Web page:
15. A model for measuring value for money in professional sports

    Directory of Open Access Journals (Sweden)

    Vlad ROŞCA

    2013-07-01

    Full Text Available Few to almost none sports teams measure the entertainment value they provide to fans in exchange of the money the latter ones spend on admission fees. Scientific literature oversees the issue as well. The aim of this paper is to present a model that can be used for calculating value for money in the context of spectating sports. The research question asks how can value for money be conceptualized and measured for sports marketing purposes? Using financial and sporting variables, the method calculates how much money, on average, a fan had to spend for receiving quality entertainment – defined as won matches – from his favorite team, during the last season of the Romanian first division football championship. The results only partially confirm the research hypothesis, showing that not just price and sporting performances may influence the value delivered to fans, but other factors as well.

  16. Key Topics in Sports Medicine

    OpenAIRE

    2006-01-01

    Key Topics in Sports Medicine is a single quick reference source for sports and exercise medicine. It presents the essential information from across relevant topic areas, and includes both the core and emerging issues in this rapidly developing field. It covers: 1) Sports injuries, rehabilitation and injury prevention, 2) Exercise physiology, fitness testing and training, 3) Drugs in sport, 4) Exercise and health promotion, 5) Sport and exercise for special and clinical populations, 6) The ps...

  17. Photobiomodulation on sports injuries

    Science.gov (United States)

    Liu, Xiao-Guang; Liu, Timon C.; Jiao, Jian-Ling; Li, Cheng-Zhang; Xu, Xiao-Yang

    2003-12-01

    Sports injuries healing has long been an important field in sports medicine. The stimulatory effects of Low intensity laser (LIL) irradiation have been investigated in several medical fields, such as cultured cell response, wound healing, hormonal or neural stimulation, pain relief and others. The aim of this study was to evaluate whether LIL irradiation can accelerate sports injuries healing. Some experimental and clinical studies have shown the laser stimulation effects on soft tissues and cartilage, however, controversy still exists regarding the role of LIL when used as a therapeutic device. Summarizing the data of cell studies and animal experiments and clinic trials by using the biological information model of photobiomodulation, we conclude that LIL irradiation is a valuable treatment for superficial and localized sports injuries and that the injuries healing effects of the therapy depend on the dosage of LIL irradiation.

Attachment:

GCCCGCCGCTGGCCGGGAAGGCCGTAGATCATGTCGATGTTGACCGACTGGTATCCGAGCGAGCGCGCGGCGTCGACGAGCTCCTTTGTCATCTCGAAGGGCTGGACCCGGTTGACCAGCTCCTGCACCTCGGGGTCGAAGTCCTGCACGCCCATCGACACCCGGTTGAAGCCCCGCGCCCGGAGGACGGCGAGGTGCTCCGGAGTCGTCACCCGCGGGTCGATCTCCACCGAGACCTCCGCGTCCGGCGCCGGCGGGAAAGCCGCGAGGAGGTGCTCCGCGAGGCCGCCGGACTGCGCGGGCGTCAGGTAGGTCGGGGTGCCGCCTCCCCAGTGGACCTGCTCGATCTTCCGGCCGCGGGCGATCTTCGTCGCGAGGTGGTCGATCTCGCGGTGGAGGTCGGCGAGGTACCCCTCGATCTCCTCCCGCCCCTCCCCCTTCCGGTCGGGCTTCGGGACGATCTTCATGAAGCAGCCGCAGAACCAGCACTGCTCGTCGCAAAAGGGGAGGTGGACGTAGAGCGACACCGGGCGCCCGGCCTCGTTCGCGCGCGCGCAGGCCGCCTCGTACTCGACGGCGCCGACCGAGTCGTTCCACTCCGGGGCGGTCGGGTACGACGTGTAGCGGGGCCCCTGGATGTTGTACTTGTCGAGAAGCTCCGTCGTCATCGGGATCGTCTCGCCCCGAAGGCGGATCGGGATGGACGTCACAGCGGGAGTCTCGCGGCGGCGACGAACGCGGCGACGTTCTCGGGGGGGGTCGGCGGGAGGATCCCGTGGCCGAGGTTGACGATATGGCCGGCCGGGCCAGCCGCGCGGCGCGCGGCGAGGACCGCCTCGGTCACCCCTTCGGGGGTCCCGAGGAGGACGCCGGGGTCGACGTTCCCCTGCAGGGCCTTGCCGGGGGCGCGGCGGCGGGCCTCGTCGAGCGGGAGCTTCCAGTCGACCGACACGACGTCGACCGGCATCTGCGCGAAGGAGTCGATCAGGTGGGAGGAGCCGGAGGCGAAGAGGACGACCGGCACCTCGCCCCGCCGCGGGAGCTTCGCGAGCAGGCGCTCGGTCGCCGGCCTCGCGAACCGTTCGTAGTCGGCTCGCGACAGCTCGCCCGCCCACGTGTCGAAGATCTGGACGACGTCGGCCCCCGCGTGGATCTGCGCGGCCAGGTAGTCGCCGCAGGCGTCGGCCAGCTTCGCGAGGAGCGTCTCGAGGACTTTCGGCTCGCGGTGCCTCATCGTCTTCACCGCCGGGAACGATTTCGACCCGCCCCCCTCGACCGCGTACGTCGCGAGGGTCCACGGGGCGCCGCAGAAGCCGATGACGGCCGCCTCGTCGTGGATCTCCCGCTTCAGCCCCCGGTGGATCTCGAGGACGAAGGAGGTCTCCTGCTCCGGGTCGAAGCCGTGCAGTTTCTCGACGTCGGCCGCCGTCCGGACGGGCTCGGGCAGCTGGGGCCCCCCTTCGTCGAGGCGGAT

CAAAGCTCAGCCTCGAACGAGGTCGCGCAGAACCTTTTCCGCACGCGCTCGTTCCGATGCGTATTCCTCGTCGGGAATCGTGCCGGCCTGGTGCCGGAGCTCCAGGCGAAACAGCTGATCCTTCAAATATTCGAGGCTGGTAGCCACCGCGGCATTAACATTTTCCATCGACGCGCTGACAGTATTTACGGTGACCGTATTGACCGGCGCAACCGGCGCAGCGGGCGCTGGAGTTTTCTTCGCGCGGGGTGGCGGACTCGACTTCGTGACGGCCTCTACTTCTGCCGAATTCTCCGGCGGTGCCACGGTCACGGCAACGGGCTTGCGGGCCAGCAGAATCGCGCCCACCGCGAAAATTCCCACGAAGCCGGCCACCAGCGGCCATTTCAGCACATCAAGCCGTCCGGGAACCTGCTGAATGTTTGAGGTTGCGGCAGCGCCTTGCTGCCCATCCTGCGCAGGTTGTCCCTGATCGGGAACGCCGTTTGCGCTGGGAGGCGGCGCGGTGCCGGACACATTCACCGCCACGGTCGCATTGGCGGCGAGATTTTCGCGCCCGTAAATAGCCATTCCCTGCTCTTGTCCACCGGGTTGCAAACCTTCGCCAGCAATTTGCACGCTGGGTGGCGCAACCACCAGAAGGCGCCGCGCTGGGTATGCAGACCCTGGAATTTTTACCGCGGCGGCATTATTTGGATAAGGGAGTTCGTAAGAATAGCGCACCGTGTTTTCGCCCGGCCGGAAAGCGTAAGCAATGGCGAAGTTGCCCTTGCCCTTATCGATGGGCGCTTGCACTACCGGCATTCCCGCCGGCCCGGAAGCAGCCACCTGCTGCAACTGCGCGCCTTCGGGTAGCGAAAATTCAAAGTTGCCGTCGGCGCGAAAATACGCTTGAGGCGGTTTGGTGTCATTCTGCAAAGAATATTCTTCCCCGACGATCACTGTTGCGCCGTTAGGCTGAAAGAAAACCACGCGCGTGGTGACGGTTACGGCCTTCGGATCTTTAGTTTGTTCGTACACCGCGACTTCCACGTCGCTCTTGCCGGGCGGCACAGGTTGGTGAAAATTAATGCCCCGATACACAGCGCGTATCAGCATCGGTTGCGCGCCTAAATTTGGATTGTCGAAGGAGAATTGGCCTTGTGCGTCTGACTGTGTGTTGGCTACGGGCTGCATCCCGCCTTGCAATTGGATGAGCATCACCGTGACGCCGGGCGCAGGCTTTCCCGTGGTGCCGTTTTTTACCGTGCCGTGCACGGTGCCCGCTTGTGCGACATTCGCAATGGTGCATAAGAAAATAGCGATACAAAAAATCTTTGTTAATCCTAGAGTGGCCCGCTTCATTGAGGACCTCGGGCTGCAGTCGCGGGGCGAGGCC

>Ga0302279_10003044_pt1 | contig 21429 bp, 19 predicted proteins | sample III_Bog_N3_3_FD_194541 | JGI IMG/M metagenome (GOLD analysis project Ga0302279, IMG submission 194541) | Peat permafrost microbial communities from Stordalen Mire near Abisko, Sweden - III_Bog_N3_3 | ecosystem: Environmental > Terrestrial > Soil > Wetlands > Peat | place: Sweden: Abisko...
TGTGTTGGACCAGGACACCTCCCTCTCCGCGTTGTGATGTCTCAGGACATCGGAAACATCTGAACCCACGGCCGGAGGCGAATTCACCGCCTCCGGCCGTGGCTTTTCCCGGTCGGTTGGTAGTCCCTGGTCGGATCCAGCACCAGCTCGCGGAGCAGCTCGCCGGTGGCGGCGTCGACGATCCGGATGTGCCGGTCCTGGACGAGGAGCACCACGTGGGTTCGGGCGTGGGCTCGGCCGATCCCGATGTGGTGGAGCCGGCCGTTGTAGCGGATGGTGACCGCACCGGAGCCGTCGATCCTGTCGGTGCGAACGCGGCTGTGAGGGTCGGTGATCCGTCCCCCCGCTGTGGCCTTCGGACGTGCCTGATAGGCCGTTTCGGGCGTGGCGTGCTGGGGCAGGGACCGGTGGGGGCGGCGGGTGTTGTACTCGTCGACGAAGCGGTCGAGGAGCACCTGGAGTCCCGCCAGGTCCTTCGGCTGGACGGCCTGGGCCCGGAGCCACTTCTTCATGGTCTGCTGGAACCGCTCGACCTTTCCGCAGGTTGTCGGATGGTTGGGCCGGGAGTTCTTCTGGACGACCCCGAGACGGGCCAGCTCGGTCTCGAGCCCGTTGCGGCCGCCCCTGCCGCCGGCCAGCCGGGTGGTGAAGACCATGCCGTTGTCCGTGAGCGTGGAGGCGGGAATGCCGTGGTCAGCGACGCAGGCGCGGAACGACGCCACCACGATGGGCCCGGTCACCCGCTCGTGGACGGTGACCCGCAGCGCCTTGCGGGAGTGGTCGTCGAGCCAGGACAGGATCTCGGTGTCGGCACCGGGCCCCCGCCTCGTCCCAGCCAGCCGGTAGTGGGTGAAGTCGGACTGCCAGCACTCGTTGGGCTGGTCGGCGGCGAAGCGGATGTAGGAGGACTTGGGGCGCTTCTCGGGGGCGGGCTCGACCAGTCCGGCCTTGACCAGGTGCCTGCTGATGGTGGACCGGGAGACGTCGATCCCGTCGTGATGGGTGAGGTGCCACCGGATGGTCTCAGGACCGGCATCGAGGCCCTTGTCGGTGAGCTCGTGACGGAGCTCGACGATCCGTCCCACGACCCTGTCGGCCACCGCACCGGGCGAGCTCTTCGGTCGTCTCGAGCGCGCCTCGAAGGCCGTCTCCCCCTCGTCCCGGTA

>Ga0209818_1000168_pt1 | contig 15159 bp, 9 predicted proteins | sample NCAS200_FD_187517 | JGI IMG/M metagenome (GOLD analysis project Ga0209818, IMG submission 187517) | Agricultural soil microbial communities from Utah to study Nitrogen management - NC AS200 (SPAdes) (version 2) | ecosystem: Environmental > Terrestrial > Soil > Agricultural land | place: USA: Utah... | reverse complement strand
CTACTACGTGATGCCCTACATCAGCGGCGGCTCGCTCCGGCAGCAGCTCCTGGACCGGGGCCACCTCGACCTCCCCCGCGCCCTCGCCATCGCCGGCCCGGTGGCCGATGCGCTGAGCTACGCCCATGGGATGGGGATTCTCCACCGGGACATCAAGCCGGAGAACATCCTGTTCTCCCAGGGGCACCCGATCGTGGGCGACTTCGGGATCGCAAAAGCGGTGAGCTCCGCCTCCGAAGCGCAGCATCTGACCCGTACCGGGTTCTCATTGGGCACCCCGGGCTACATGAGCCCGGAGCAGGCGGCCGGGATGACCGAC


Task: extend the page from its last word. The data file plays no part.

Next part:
18. Doping control in sport

    DEFF Research Database (Denmark)

    Overbye, Marie Birch

    2016-01-01

    Doping testing is a key component enforced by anti-doping authorities to detect and deter doping in sport. Policy is developed to protect athletes' right to participate in doping-free sport; and testing is a key tool to secure this right. Accordingly, athletes' responses to anti-doping efforts.......e., the efforts of stakeholders involved in testing) in their own sport both nationally and worldwide. Moreover, it seeks to identify whether specific factors such as previous experience of testing and perceived proximity of doping have an impact on athletes' perceptions of the testing system. The study comprises...... a web-based questionnaire (N = 645; response rate 43%) and uses qualitative findings to elaborate on and explain quantitative results. Results showed that two-thirds of the athletes reported the national testing programme in their sport to be appropriate. A majority of the athletes who had an opinion...

  19. Parenting in sport.

    Science.gov (United States)

    Knight, Camilla J; Berrow, Steffan R; Harwood, Chris G

    2017-08-01

    This paper provides a brief summary and commentary on the growing literature on parenting in sport, with a particular emphasis on literature from the last 2-3 years. Following a brief introduction overviewing the topic area, we firstly focus on the influence of parental involvement on children. Specifically, we examine the range of factors that influence children's perceptions of parental involvement and the consequences of different behaviors. Next we discuss the factors influencing parental involvement, such as the challenges and stressors associated with parenting children in sport and the culture within different sports. Finally, our review focuses upon the strategies developed by parents to facilitate their involvement in their children's sport, as well as the few papers focused upon parent education and support. We conclude by examining the need for further research and examination of support strategies for parents. Crown Copyright © 2017. Published by Elsevier Ltd. All rights reserved.